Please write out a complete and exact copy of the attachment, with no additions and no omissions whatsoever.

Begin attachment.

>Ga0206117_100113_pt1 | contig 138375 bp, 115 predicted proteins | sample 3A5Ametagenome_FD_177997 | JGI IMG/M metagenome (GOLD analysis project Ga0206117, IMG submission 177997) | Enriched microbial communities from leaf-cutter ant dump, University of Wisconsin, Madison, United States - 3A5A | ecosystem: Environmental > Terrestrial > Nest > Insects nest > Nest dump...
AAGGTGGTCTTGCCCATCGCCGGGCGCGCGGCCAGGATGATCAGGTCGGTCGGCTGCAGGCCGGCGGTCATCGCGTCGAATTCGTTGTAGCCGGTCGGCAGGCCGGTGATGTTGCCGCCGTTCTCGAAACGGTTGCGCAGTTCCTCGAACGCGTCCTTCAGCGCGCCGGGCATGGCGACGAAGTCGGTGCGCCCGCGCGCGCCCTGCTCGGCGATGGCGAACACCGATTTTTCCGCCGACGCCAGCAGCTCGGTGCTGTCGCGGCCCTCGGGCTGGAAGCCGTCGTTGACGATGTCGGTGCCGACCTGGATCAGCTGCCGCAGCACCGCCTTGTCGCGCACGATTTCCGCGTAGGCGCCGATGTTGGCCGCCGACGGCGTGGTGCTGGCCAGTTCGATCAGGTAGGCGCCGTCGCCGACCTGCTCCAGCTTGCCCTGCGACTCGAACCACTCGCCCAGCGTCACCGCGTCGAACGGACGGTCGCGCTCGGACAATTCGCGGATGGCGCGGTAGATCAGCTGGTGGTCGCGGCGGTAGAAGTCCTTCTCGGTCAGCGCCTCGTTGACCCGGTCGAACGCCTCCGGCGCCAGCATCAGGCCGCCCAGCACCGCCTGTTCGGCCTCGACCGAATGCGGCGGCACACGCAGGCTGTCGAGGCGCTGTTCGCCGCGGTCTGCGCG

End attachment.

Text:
>Ga0206117_100113_pt1 | contig 138375 bp, 115 predicted proteins | sample 3A5Ametagenome_FD_177997 | JGI IMG/M metagenome (GOLD analysis project Ga0206117, IMG submission 177997) | Enriched microbial communities from leaf-cutter ant dump, University of Wisconsin, Madison, United States - 3A5A | ecosystem: Environmental > Terrestrial > Nest > Insects nest > Nest dump...
AAGGTGGTCTTGCCCATCGCCGGGCGCGCGGCCAGGATGATCAGGTCGGTCGGCTGCAGGCCGGCGGTCATCGCGTCGAATTCGTTGTAGCCGGTCGGCAGGCCGGTGATGTTGCCGCCGTTCTCGAAACGGTTGCGCAGTTCCTCGAACGCGTCCTTCAGCGCGCCGGGCATGGCGACGAAGTCGGTGCGCCCGCGCGCGCCCTGCTCGGCGATGGCGAACACCGATTTTTCCGCCGACGCCAGCAGCTCGGTGCTGTCGCGGCCCTCGGGCTGGAAGCCGTCGTTGACGATGTCGGTGCCGACCTGGATCAGCTGCCGCAGCACCGCCTTGTCGCGCACGATTTCCGCGTAGGCGCCGATGTTGGCCGCCGACGGCGTGGTGCTGGCCAGTTCGATCAGGTAGGCGCCGTCGCCGACCTGCTCCAGCTTGCCCTGCGACTCGAACCACTCGCCCAGCGTCACCGCGTCGAACGGACGGTCGCGCTCGGACAATTCGCGGATGGCGCGGTAGATCAGCTGGTGGTCGCGGCGGTAGAAGTCCTTCTCGGTCAGCGCCTCGTTGACCCGGTCGAACGCCTCCGGCGCCAGCATCAGGCCGCCCAGCACCGCCTGTTCGGCCTCGACCGAATGCGGCGGCACACGCAGGCTGTCGAGGCGCTGTTCGCCGCGGTCTGCGCG